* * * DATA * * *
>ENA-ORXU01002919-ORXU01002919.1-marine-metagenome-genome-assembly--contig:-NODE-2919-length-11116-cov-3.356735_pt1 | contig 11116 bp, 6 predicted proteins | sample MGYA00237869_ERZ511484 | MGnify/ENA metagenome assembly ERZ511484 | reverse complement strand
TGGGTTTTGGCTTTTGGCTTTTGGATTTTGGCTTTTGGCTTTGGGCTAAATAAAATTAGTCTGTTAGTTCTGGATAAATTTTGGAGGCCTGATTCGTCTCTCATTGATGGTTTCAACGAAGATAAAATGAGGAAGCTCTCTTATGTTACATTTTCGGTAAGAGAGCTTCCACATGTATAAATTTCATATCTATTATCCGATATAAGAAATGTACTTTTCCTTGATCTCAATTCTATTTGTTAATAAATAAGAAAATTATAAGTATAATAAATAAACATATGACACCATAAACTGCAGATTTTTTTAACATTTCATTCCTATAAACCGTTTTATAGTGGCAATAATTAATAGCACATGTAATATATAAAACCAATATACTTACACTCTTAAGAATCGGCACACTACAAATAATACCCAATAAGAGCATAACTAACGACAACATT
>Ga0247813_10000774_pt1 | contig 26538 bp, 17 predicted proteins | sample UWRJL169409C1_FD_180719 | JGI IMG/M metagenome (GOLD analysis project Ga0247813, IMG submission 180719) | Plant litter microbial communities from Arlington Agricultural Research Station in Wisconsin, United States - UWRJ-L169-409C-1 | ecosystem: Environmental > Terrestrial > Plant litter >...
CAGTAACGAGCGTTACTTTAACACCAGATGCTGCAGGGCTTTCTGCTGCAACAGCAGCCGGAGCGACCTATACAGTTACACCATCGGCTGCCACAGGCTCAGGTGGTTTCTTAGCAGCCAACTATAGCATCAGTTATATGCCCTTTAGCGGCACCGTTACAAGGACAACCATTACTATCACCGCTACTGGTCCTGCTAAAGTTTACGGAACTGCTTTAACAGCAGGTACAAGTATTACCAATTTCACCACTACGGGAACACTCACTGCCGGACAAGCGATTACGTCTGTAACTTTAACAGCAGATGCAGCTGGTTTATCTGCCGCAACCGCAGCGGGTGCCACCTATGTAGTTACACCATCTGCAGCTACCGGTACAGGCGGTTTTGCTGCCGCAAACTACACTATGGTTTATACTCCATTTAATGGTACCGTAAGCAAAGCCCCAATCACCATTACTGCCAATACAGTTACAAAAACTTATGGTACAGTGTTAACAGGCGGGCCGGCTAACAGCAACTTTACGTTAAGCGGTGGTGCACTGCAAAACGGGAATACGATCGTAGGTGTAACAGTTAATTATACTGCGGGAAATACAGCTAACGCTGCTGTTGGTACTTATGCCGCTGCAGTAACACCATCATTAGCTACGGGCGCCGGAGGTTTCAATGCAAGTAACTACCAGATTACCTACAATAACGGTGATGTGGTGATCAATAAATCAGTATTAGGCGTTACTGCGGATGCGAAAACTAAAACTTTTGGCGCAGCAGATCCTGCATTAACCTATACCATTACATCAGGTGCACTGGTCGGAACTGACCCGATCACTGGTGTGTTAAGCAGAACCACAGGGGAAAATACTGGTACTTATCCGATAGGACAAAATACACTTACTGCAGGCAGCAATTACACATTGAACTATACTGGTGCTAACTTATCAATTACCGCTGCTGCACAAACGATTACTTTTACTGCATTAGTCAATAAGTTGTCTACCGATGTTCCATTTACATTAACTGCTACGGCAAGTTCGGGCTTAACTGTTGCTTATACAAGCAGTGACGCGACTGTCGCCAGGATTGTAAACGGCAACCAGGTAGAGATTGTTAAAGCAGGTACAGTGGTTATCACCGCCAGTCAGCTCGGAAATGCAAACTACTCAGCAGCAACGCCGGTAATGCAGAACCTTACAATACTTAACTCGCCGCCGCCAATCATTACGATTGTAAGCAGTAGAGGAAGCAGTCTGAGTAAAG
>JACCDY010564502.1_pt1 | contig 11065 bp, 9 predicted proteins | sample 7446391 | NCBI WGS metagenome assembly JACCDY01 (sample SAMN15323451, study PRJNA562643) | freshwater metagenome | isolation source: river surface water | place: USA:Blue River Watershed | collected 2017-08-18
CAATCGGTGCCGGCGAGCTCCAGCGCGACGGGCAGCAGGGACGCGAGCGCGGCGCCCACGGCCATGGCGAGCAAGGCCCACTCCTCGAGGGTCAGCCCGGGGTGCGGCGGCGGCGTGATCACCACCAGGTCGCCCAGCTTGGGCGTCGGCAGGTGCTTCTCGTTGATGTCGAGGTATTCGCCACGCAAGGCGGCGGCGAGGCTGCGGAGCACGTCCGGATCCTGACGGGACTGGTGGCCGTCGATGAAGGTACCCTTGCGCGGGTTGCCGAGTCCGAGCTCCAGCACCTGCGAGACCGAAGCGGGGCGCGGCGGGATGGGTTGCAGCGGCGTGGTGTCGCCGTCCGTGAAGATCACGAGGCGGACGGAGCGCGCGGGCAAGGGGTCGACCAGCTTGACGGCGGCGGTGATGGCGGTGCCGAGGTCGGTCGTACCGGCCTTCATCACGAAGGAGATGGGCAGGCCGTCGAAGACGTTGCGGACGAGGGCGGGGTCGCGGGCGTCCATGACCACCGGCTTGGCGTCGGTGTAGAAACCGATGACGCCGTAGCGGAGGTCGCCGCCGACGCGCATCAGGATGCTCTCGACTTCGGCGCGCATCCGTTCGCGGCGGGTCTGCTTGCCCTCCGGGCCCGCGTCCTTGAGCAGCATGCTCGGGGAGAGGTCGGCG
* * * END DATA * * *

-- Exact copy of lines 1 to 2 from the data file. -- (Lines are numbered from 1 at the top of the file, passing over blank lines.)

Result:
>ENA-ORXU01002919-ORXU01002919.1-marine-metagenome-genome-assembly--contig:-NODE-2919-length-11116-cov-3.356735_pt1 | contig 11116 bp, 6 predicted proteins | sample MGYA00237869_ERZ511484 | MGnify/ENA metagenome assembly ERZ511484 | reverse complement strand
TGGGTTTTGGCTTTTGGCTTTTGGATTTTGGCTTTTGGCTTTGGGCTAAATAAAATTAGTCTGTTAGTTCTGGATAAATTTTGGAGGCCTGATTCGTCTCTCATTGATGGTTTCAACGAAGATAAAATGAGGAAGCTCTCTTATGTTACATTTTCGGTAAGAGAGCTTCCACATGTATAAATTTCATATCTATTATCCGATATAAGAAATGTACTTTTCCTTGATCTCAATTCTATTTGTTAATAAATAAGAAAATTATAAGTATAATAAATAAACATATGACACCATAAACTGCAGATTTTTTTAACATTTCATTCCTATAAACCGTTTTATAGTGGCAATAATTAATAGCACATGTAATATATAAAACCAATATACTTACACTCTTAAGAATCGGCACACTACAAATAATACCCAATAAGAGCATAACTAACGACAACATT